Maya Brooks takes an in-depth look at seed funding at Jersey Shore Women in Tech – NJ Tech Weekly
Brooks’ presentation was packed with in-depth information attendees needed to know about securing funding for startups, and it led to a lively question-and-answer period.
Brooks was introduced by Jenna Gaudio, who, along with Alison Lamano and Brittany Jacobs, organizes this group, which welcomes participation from everyone, not just women. The full video of this event is available here.
The ins and outs of venture capital
At the start of her speech, Brooks discussed the ins and outs of venture capital, explaining what women should know about it. For example, she said, “Venture capitalists are people who use money in the venture capital fund to invest in companies in exchange for equity. So every time they invest, they get a share of the equity fund. Out of 10 companies they invest in, they are looking for a big payout of one. “They could invest in 10 startups, one of the ones they want to be a billion dollar company, and all the others that they don’t care about,” she said.
A startup can be contacted by a venture capitalist, but Brooks urged women to step up that interaction. “If somebody has a title like ‘venture capital analyst’ or something like that, he has no decision-making power in the business.” She advised making sure you are in contact with a managing partner at the firm, someone who makes decisions.
Brooks spent time discussing how venture capitalists and their investors make money, so meeting attendees can understand exactly how they operate. She also discussed the pros and cons of withdrawing institutional money from venture capital firms.
Regarding the pros, she said, “You’re going to make money, and you’re going to get it fast. You will be able to evolve quickly and you will be able to invest this money ”in your business. If your VC is doing well with the companies in its portfolio, it should be available for follow-up funding, “so you can go back for the next round and the next round, and they can act as mentors as well. , connecting you to resources. Being funded by a venture capitalist is “a signal to the market that you have something,” that your business is worth it, she said.
Among the downsides, it is “notoriously difficult to obtain venture capital. Anyone who has ever tried to do this will tell you it takes months, they’ve met hundreds of people, they got seven “no’s”. Yes, it is a tiring process. It’s a sales process. … Many founders decide that it is not worth it for them to do this for six months. I’d rather spend six months creating products, finding co-founders, or doing something else with that time. So, this might not be the right solution for everyone.
She added that founders must give up their company’s capital – and control. Some venture capitalists prohibit founders from doing certain things. They can, for example, block a merger or acquisition “because they want you to hold on for the long term”. Also, she said, there are potential consequences for founders not using capital to reach milestones, as the goal of venture capital is to allow the business to grow.
How to avoid taking funds early in a startup’s life
Continuing his speech, Brooks outlined a few options founders can use to avoid taking funds too early in their journey. “A lot of people get stuck in an endless loop, where they say, ‘Okay, I need the funding to build the product, but I also need the traction to get the funding. she noted. “They continue to turn in this circle”,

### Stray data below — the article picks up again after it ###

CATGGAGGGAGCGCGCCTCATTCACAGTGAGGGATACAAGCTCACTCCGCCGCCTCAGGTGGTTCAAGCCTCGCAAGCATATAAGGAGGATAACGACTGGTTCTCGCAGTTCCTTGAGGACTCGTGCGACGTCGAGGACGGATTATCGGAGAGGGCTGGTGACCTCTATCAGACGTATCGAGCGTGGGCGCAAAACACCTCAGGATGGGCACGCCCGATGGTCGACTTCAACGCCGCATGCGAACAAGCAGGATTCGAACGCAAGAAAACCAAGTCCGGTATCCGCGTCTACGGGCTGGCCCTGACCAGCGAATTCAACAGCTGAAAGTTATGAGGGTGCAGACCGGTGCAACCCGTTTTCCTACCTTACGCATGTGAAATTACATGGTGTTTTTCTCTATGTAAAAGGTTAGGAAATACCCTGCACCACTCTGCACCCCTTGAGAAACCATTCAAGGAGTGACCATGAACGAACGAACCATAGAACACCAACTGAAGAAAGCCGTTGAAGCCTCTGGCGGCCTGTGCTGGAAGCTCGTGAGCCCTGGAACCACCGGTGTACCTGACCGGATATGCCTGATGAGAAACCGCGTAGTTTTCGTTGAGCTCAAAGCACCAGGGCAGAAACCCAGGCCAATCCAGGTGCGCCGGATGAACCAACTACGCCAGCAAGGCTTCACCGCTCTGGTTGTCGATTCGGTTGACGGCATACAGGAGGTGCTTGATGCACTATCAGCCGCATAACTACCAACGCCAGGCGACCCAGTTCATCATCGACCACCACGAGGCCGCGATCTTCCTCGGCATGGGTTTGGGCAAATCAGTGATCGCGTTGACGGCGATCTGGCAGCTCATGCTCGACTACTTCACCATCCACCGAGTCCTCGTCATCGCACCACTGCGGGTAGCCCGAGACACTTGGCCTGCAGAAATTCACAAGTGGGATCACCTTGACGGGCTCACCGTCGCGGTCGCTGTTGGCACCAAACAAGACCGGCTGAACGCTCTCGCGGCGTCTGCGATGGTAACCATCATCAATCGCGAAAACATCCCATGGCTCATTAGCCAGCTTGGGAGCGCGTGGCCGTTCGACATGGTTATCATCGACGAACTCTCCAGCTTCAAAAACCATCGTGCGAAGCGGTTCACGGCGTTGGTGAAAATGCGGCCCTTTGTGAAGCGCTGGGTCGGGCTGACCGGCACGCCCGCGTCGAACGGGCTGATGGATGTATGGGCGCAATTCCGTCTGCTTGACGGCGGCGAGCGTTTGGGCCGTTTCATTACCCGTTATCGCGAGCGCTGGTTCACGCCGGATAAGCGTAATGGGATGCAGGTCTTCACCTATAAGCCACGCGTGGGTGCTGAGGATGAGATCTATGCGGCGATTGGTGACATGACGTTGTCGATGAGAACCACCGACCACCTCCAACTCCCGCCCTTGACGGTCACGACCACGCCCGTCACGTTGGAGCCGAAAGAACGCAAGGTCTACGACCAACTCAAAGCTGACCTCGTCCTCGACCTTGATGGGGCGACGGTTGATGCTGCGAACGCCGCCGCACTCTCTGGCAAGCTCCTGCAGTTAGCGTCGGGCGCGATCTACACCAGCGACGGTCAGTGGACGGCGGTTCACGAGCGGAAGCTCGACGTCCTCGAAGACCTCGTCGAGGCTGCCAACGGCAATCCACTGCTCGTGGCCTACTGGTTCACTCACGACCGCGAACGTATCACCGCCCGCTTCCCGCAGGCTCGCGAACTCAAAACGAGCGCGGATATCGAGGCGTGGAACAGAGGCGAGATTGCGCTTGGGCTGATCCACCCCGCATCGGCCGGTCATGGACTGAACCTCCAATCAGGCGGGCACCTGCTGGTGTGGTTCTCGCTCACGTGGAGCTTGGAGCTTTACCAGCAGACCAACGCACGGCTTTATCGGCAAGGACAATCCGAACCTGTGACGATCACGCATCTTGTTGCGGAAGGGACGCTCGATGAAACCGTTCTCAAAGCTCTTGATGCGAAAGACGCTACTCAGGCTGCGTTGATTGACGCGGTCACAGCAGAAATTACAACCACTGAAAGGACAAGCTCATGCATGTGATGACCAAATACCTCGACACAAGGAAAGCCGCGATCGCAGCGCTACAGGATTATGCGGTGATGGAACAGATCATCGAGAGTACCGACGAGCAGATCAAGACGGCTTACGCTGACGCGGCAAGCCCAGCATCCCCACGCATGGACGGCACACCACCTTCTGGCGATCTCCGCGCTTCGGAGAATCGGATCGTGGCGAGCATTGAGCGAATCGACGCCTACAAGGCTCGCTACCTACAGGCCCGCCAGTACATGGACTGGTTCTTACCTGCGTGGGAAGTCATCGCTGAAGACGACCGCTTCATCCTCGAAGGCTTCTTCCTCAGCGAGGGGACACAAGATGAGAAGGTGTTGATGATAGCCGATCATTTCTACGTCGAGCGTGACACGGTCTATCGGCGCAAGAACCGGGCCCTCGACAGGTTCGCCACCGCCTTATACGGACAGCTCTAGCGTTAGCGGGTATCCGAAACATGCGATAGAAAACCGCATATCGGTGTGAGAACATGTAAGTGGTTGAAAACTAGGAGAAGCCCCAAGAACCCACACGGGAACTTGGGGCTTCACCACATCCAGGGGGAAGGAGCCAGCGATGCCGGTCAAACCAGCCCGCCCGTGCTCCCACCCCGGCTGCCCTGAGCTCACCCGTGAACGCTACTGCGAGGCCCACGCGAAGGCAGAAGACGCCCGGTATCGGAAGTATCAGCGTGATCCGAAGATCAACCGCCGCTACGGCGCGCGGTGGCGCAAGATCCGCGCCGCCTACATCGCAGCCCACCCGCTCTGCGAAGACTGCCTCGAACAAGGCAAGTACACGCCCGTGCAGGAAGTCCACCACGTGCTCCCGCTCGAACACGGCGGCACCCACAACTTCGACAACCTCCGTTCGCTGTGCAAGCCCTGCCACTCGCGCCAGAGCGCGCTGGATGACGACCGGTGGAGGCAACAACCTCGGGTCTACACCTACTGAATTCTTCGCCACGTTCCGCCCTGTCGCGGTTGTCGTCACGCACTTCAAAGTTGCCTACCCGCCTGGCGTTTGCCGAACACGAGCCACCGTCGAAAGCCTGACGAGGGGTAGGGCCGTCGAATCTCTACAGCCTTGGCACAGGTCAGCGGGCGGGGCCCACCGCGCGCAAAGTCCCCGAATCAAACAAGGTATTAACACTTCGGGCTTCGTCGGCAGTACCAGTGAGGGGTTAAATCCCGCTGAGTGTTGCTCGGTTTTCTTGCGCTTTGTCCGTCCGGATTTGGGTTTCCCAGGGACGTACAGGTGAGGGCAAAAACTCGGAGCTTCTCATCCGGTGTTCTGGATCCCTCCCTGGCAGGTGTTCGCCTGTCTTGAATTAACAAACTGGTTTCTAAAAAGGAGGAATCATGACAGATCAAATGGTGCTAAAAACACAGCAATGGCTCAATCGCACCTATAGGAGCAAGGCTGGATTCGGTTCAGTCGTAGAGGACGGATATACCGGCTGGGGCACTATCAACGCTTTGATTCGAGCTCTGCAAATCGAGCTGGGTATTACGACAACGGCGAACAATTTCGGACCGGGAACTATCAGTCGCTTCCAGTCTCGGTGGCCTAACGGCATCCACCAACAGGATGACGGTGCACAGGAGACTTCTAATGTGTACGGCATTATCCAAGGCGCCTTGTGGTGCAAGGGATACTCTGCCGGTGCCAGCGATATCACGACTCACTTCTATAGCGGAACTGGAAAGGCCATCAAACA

She presented a number of ways out of the loop, including crowdfunding. “Crowdfunding is a great option for pre-product startups, if you have a product or an idea, and you want to know if other people aren’t there, or if you need 10,000. , 15,000 to put something on the market or get your MVP [minimum viable product] of the ground. … Not only does this allow you to pre-sell your product and service, but it also allows you to have a marketing campaign to gain customers, ”she said.
“There’s also equity crowdfunding, which takes a bit more of a sophisticated business to do, but equity crowdfunding platforms are available,” Brooks noted.
“A second option for funding free products is seed, and it might make it look like we’re just taking our money and putting it into a startup. This is how many people start. Some people find jobs and others start selling other types of items to start the business. “
Another way is “good old fashioned presales.” If you’re on the product side and you have a physical product or a retail consumer good, something that you want to bring to market… presales are a way to get people on the waiting list, d ‘get people to pre-buy. “
If you start a software as a service (SaaS) business that will sell to other companies, startups can come up with strategic partnerships and put together letters of intent to buy from potential customers, Brooks suggested.
Finally, startups have used credit and credit cards to fund their startups. “I put this option last and I’m not going to spend a lot of time on it, because I don’t want to encourage you to go into debt to finance your startup. This is generally not a good idea. The amount of personal capital that you usually need to put in place to get this type of debt financing is usually not beneficial.
Responding to a question from the public about what happens if there is too much demand for a product during presales or crowdfunding, and the startup cannot fulfill its orders, Brooks noted that transparency is the key. key.
“As long as you’re transparent about what you’re building and when someone can expect something from you, people don’t usually feel upset about it. “So if you talk about a situation where you have preorders, then you get way too many, and you are not able to fill them, say, for a year, for example, then” put the data that notes that “We come to a platform”, but will be delayed.